Instead of assuming a prior distribution for η, a prior distribution was assumed for the more meaningful B10 (thereby, together with the prior distribution for β, implicitly specifying a joint prior distribution for β and h). There was, however, little prior information for B10—which, after all, was the quantity to be estimated. In fact, B10 might be as low as 1,000 hours or as high as 50,000 hours. Therefore, a "diffuse" prior distribution—a uniform distribution for the logarithm of B10 ranging from log (1,000) hours to log (50,000) hours—was employed. (Using a log-uniform prior distribution for B10, as opposed to a uniform distribution, is more conservative in that the Bayesian point estimate and upper credible bound for B10 are somewhat lower with the log-uniform distribution than the uniform distribution. Also, distributions that are limited to variables that can take on only positive values, such as the lognormal and log-uniform, are commonly used as prior distributions for quantities that are required to be positive, such as β and B10).

Results. Samples from the marginal posterior distributions for B10 and β were obtained via simulation, effectively combining the observed data with the prior distribution. The 95% credible interval for B10 was taken as the 0.025 and 0.975 quantiles from the distribution of these samples. This yielded the 95% credible interval for B10 of 2,575 to 7,004 hours. Because the upper bound of this interval is below 8,000 hours, the Bayesian method, unlike the analysis based on the observed data alone, showed the new bearing cage design was unlikely to meet its reliability goal.

Further analysis. Figure 1 is a Weibull probability plot of the bearing cage field-failure data, showing the fitted Weibull posterior distribution and the associated 95% credible interval for the fraction failing as a function of time, based on the joint posterior distribution of B10 and β. The confidence intervals based on analysis of the data alone (previously shown in Figure 2 of the November 2011 column) also are shown in Figure 1. The Bayesian method provides much better precision, as shown by the appreciably narrower dashed lines for the credible intervals versus those for the non-Bayesian confidence intervals in the region of interest (8,000 hours of life).

Figure 1

Outline of method

This section briefly outlines the Bayesian method used in the preceding analysis of the bearing cage data.3 This analysis involved three steps.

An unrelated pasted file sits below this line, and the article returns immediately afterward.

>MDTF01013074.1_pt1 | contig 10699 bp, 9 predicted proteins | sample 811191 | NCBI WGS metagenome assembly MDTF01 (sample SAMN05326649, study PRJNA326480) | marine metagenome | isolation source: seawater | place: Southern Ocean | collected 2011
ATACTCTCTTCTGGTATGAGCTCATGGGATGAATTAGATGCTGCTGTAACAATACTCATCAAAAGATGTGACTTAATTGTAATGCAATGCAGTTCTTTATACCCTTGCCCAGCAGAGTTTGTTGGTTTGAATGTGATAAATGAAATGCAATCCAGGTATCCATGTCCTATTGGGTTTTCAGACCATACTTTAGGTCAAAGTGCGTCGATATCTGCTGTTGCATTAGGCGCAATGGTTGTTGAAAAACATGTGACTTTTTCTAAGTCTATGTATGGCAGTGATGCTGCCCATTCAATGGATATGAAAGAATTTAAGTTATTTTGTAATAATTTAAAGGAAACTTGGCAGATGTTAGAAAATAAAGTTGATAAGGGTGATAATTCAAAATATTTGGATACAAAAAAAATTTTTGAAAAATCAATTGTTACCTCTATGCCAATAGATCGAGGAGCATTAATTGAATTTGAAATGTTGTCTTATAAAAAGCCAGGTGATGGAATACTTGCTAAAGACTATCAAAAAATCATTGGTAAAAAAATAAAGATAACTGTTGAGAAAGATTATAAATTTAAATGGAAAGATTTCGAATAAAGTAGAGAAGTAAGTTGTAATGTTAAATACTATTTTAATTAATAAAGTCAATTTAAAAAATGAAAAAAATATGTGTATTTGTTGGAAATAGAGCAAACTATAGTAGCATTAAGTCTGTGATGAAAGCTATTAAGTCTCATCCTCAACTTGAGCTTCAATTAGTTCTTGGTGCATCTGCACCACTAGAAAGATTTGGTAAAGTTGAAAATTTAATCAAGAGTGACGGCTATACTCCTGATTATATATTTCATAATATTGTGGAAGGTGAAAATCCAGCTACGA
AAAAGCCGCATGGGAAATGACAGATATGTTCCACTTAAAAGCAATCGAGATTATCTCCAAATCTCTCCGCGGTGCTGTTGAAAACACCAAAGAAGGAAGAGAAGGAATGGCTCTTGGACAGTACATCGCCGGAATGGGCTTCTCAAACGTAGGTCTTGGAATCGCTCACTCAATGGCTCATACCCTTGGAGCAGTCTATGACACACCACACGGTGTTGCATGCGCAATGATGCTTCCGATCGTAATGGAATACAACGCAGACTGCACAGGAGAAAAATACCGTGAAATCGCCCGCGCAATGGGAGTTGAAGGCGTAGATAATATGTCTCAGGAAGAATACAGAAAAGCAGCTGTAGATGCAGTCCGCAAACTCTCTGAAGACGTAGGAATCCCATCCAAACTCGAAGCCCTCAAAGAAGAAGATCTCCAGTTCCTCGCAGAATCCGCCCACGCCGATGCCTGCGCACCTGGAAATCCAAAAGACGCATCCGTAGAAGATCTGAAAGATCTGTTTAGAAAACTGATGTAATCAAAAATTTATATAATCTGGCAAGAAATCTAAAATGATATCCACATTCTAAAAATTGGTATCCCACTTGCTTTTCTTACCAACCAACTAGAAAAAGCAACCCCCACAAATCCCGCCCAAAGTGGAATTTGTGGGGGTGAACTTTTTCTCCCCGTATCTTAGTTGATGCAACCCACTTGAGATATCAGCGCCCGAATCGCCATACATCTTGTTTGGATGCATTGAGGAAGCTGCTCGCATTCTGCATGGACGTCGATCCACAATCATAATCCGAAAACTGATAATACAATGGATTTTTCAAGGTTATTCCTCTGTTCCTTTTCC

Step one—Generate samples from prior distribution: Monte Carlo simulation is used to generate a large random sample of pairs of values of B10 and β from their (joint) prior distribution. The values for the first 500 samples are shown in Figure 2.

Figure 2

Figure 2 also shows the likelihood of the observed data relative to the ML value as a function of B10 and β in a contour plot. The relative likelihood is proportional to the probability of the observed data for different values of B10 and β. Pairs of values giving large likelihoods are more plausible than pairs with small likelihoods. These contours show what the data alone say about B10 and β.

The upper right corner of the rectangle in Figure 2 marks the best (that is, ML) point estimates (3,903 hours for B10 and 2.035 for β) based on the data alone. At this point, the relative likelihood is equal to 1. Also, we can say, based on the data alone, that we are approximately 90% confident that the true values of B10 and β lie in the region enclosed by the 0.1 contour;4 similar statements apply for the other contours.

Step two—Integrate prior information and given data in a posterior distribution: Each pair of randomly generated values of B10 and β from the assumed prior distribution in step one is combined with the observed data (represented by the relative likelihood contours) to generate a sample from the joint posterior distribution of B10 and b.

For complicated statistical models with many parameters, advanced Monte Carlo Markov Chain (MCMC) methods are typically used in such Bayesian analyses to generate posterior distribution samples.5 For some problems, such as our example, there is a simple probabilistic filtering algorithm to generate a posterior distribution sample from a prior distribution sample. Using this method, every point in the sample from the prior distribution has a corresponding relative likelihood between close to 0 (for points far away from the ML estimate) and close to 1.

In the filtering algorithm, each prior distribution point passes to the posterior distribution with a probability corresponding to its relative likelihood, based on the observed data. The pairs of values of B10 and β that pass through this filter are accepted as samples from the joint posterior distribution for these two quantities.